Roux Recipe

Make a Roux for Thickening

Basic Recipe and Cooking Procedures

Use this Roux Recipe to make a perfect thickener.

A roux is a cooked mixture of flour and oil, fat or butter that is used to thicken liquids such as soups, stews, sauces - such as the classical Béchamel Sauce and gravies.

You will find many recipes that ask you to thicken a liquid.

This page explains what that means, how to make a roux and how to use it.

Roux is most often made with equal parts of flour and butter, although vegetable oils are used frequently and cooking fats from bacon or meats are often used for gravies.

The mixture is cooked by heating (melting) the fat and then adding an equivalent amount of flour while stirring constantly over heat in a pot or pan until the raw flour taste no longer exists. This process results in a thickening and flavoring agent we call "roux."

The roux can be white (light) in color or blond or varying shades of brown to almost (but not) black, depending on how long it is cooked (the longer it is cooked, the darker the color) and its intended use.

Making a light mixture is simple, but there is a danger of burning a dark one, especially if it is attempted over high heat. Darker ones are often made with vegetable oil or peanut oil in an effort to reduce the risk of burning.

A darker roux adds a nutty or smoky flavor to a dish and are used in Cajun and Creole cuisine for gumbos and stews. The darker the mixture, the less thickening power it has.

This fat and flour mixture must be stirred constantly to avoid burning. When you're stirring your roux, DO NOT splatter any on you. It's very hot, and will stick to you. If you see black specks in your roux, it's burned. Throw it out and start over. (Sorry)

A properly made roux should be stiff, not runny or easily pourable.

The recipe below will give you a white roux and you can store the unused roux in a covered container in your refrigerator for several weeks to use for other dishes.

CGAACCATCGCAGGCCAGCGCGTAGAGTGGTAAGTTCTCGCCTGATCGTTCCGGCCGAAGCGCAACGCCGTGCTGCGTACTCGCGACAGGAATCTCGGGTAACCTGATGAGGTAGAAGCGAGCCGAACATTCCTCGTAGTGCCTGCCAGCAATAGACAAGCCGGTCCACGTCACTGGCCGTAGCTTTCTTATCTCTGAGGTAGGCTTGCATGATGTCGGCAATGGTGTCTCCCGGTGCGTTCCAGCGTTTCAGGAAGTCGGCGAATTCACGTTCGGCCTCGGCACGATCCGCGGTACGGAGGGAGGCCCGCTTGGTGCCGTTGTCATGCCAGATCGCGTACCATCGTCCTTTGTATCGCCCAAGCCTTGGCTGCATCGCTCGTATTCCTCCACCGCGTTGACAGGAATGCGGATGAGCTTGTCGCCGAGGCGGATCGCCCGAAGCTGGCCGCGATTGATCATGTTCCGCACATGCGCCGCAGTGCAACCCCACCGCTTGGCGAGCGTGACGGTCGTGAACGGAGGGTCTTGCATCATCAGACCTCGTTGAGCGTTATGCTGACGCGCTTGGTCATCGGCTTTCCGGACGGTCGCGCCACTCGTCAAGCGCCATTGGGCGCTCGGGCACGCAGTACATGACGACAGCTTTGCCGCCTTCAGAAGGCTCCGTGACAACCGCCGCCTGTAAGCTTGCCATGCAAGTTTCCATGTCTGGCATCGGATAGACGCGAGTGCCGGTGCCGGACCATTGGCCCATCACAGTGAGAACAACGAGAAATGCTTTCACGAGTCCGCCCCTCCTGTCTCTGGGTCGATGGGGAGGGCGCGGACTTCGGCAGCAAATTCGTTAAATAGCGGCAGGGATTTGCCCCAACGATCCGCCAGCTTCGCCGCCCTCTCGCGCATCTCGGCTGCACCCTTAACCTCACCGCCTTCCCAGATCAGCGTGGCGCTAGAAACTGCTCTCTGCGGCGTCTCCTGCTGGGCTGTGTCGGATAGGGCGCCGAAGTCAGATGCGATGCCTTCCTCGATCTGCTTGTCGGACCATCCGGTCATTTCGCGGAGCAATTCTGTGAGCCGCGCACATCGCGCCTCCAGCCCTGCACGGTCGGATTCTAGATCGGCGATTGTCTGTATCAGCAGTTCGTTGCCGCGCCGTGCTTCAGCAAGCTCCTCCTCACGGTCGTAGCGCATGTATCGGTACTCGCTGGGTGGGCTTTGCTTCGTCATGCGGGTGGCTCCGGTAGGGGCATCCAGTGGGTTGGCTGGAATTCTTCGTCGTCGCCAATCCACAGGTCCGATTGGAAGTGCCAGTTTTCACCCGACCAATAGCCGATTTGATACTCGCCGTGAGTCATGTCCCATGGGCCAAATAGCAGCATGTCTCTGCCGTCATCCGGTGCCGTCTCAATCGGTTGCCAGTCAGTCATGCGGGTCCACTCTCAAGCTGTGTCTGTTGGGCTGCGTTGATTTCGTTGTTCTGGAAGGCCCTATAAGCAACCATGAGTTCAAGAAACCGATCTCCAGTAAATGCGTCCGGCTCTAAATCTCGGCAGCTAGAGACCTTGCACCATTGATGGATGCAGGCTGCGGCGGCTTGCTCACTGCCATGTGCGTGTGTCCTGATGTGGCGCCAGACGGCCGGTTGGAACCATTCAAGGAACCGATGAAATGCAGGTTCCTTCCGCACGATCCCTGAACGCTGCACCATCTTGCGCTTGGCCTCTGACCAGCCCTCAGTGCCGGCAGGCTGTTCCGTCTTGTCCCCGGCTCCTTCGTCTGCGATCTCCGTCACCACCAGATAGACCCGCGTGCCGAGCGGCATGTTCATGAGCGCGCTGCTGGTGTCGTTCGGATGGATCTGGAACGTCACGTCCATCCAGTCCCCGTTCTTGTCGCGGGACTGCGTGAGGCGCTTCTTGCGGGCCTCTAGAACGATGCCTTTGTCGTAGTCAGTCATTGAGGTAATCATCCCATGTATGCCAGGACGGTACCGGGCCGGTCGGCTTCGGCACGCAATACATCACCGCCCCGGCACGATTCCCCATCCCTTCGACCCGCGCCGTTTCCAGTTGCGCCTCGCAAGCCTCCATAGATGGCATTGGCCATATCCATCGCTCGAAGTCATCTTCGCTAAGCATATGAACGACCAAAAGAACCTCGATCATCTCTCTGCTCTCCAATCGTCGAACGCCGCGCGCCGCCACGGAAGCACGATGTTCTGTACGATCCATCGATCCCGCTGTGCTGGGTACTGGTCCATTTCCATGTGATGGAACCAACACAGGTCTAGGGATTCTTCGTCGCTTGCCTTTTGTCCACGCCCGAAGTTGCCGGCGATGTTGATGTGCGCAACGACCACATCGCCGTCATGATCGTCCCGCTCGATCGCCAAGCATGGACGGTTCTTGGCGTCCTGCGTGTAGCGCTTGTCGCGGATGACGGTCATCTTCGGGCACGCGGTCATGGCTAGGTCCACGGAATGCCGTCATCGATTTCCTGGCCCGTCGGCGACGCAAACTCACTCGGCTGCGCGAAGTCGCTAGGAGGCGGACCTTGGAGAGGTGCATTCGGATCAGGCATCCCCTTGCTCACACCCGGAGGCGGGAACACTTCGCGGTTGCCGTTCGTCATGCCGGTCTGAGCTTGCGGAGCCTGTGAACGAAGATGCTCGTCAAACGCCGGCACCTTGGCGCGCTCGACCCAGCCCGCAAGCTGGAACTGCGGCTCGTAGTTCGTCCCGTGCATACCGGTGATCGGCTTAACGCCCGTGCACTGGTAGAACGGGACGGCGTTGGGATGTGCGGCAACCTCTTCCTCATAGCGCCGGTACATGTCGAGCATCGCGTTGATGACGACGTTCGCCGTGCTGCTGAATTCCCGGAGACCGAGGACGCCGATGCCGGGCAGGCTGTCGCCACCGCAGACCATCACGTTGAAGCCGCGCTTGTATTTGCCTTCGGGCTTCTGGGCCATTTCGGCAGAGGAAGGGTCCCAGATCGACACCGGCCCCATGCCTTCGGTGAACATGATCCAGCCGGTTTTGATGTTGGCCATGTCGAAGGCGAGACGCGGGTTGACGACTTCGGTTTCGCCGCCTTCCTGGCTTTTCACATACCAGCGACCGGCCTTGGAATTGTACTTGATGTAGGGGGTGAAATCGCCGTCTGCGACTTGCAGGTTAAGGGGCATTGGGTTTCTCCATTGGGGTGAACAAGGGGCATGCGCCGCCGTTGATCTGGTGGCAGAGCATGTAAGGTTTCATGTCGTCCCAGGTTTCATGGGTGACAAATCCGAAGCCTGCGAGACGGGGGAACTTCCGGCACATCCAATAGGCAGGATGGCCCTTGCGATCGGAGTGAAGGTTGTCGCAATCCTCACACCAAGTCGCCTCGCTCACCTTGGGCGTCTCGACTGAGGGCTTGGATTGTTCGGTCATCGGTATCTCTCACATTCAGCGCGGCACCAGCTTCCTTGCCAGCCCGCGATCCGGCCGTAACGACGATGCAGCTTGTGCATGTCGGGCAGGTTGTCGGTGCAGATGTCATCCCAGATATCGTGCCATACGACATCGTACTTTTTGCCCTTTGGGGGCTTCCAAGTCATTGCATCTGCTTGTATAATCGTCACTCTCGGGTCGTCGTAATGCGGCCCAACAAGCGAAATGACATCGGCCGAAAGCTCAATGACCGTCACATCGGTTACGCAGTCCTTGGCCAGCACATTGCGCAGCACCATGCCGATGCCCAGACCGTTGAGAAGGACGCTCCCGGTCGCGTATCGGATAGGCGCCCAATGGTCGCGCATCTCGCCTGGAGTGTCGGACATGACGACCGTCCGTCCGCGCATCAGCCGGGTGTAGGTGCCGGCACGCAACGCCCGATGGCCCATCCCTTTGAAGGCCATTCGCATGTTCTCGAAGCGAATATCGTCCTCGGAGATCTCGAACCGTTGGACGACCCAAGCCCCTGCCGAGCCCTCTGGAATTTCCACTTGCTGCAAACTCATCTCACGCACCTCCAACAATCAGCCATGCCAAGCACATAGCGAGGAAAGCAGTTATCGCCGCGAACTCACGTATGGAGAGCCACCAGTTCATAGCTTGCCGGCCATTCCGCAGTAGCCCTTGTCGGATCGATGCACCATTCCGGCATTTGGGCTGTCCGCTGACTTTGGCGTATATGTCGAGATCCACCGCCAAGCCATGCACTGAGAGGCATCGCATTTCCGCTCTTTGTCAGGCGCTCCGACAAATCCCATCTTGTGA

White (Or Light) Roux Recipe

Preparation time: 20 minutes.


  • 1 pound whole butter
  • 1 pound flour (4 cups)



  • Melt butter over low to medium heat
  • Add equal amount of flour (by weight) while stirring constantly until butter (fat) and flour are thoroughly mixed
  • Cook the roux over moderate heat stirring constantly until raw flour taste is cooked out

That's all there is to making a light (white) roux recipe.

How do you add roux to thicken a soup or stew or sauce?


To Add The Roux To A Liquid:

  • Bring the liquid to a simmer in a heavy pot
  • Add a small quantity of roux and beat vigorously with a whip to break up all the lumps
  • Continue to beat small quantities of roux into the simmering liquid until the desired consistency (thickness) is reached. Remember that the roux must simmer for a time to thicken completely so DO NOT add the roux too quickly or you may over-thicken the liquid
  • Continue to simmer the liquid until the roux is cooked out and there is no starch taste

Note: If the liquid is to simmer for a long time, under thicken it because the liquid will thicken as it reduces from cooking.

How Much Roux Do You Need
For One Gallon of Soup, Stew or Sauce?

Thin Or Light
  • 6 ounces butter
  • 6 ounces flour
    Makes 12 ounces roux


  • 8 ounces butter
  • 8 ounces flour

    Makes 1 pound roux Thick or Heavy
  • 12 ounces butter
  • 12 ounces flour Makes 1 1/2 pounds of roux

  • Now you have a roux recipe and you know what you need to be able to thicken your soups, stews and sauces like the chef you are! Enjoy! And thanks for visiting!


    Did you know? When used in Italian food, roux is traditionally equal parts of butter and flour by weight.

    In Cajun cuisine, roux is made with bacon fat or oil instead of butter and is dark brown in color, which lends much richness of flavor but has less thickening power.